Tuesday, May 28, 2019

Fancy Footwork by Bishop and Queen

Up against a highly rated player, I managed to somehow achieve a positional advantage by keeping the initiative and well considered exchanges along the E file. Black's bishop was hemmed in, blocked by his own pawns, functioned no better than a mere pawn. Black's weak white squares played a key role in his defeat particularly the g8, h7, and g6 squares. 

In order to relieve the pressure, Black played 27...Qf6 to offer an exchange of Queens. Not a fool, Black relinquished control of g8 knowing that his King can find refuge on g6 where he can team up with the Black Queen guarding the f7 square. 

But, there was a move that Black missed. The player who calculates better comes out the winner--an obvious, no-brainer, dictum in Chess.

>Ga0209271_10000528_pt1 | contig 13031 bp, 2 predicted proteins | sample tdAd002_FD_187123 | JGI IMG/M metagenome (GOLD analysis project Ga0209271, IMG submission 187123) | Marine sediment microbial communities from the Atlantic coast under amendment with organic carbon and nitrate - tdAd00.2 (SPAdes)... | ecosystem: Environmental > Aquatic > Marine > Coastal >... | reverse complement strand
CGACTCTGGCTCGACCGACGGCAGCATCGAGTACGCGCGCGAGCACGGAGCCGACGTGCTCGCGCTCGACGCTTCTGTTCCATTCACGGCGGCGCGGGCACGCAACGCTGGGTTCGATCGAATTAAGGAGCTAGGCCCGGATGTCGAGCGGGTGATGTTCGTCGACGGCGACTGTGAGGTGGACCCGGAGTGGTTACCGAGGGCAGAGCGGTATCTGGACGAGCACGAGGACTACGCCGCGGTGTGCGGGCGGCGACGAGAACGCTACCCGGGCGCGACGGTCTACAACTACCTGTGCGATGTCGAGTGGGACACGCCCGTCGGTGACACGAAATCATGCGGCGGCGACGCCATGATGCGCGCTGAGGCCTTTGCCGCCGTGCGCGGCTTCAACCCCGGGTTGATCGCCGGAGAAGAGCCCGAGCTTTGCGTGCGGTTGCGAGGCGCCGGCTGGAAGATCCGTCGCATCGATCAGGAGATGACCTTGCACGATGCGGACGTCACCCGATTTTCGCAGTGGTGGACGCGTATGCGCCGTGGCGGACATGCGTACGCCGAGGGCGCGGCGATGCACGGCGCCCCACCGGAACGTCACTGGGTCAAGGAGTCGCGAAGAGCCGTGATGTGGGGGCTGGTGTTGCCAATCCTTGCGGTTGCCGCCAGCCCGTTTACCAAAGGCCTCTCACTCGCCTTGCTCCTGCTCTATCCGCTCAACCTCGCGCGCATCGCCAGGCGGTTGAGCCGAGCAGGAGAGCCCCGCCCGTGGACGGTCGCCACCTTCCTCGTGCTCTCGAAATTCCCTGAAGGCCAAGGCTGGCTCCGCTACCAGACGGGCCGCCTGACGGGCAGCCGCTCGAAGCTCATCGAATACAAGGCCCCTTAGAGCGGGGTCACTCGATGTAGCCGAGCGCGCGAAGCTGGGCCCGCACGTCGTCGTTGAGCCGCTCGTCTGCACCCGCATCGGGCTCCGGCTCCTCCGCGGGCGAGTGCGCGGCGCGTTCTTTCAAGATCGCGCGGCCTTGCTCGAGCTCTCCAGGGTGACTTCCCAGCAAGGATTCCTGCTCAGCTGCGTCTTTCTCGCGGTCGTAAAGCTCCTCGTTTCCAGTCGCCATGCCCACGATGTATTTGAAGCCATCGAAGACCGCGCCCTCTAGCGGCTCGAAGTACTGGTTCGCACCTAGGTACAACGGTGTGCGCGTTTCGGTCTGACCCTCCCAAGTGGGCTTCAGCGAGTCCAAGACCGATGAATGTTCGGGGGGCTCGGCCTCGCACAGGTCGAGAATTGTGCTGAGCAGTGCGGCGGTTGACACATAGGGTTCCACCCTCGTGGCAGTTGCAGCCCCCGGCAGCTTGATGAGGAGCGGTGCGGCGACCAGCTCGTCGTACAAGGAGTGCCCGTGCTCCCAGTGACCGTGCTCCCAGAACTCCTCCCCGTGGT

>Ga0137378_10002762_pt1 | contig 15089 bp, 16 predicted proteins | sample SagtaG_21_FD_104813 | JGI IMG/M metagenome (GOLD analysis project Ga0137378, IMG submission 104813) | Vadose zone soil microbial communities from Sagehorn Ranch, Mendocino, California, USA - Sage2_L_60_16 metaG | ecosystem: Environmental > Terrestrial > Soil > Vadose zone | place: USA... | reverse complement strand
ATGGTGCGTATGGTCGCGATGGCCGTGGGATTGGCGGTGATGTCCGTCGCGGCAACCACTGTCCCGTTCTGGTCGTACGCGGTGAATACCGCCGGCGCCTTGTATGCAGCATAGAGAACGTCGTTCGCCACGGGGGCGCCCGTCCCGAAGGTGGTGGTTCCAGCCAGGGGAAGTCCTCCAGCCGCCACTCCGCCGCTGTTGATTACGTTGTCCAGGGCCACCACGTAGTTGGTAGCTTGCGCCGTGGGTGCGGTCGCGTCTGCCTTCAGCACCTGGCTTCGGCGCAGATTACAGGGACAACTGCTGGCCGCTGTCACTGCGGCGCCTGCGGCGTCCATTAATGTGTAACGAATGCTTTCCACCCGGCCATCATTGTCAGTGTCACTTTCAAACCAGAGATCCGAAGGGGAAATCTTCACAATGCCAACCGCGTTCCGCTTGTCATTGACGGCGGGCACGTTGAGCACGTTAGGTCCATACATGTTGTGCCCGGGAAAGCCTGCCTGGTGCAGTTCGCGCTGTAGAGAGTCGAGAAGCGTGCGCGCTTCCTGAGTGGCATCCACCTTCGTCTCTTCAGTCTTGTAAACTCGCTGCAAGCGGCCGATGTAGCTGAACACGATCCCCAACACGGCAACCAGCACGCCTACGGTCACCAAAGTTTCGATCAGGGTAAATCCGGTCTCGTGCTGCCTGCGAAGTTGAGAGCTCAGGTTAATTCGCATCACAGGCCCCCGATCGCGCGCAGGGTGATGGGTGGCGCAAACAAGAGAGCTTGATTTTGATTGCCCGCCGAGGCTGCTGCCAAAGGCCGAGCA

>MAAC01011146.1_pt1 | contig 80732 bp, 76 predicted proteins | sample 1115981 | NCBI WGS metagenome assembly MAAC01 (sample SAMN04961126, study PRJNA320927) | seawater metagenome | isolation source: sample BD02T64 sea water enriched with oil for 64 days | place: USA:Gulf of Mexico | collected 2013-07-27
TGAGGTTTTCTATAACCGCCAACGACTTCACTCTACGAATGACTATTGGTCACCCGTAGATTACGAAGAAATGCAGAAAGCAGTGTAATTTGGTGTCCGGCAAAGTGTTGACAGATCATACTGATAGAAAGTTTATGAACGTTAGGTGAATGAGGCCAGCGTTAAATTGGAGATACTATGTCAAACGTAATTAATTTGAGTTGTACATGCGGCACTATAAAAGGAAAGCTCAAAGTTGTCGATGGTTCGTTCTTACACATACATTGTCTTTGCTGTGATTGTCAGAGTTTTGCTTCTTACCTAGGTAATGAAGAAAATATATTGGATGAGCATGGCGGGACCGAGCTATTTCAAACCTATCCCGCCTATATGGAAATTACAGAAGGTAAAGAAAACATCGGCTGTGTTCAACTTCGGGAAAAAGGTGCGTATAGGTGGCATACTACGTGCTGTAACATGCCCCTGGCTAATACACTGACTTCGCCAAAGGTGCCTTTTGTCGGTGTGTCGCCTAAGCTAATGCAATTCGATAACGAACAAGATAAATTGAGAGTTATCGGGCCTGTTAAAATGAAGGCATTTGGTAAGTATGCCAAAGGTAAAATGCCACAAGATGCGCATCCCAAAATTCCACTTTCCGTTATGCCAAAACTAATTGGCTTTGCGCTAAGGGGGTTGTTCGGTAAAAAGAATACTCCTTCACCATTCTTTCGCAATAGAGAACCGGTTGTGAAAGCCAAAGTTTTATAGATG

White moved 28. Qg8+, Kg6.

This is the move that spoiled Black's plans, 29. Qe8+. Black safeguarded against 29. Bf7+ which would not be possible with his King at g6 and Queen at f6. 

The rest went 29... Kh7 30. Bg8+ ( Not 30. Qg8+ )

Black's only move 30... Kh8 , setting up a discovered check by White, with 31. Bf7+

Almost there, 31... Kh7. The coup de grace followed with 32. Qg8 ++ mate.

The theme, in this attack, focused on a bad Bishop and weak squares around one's king position.


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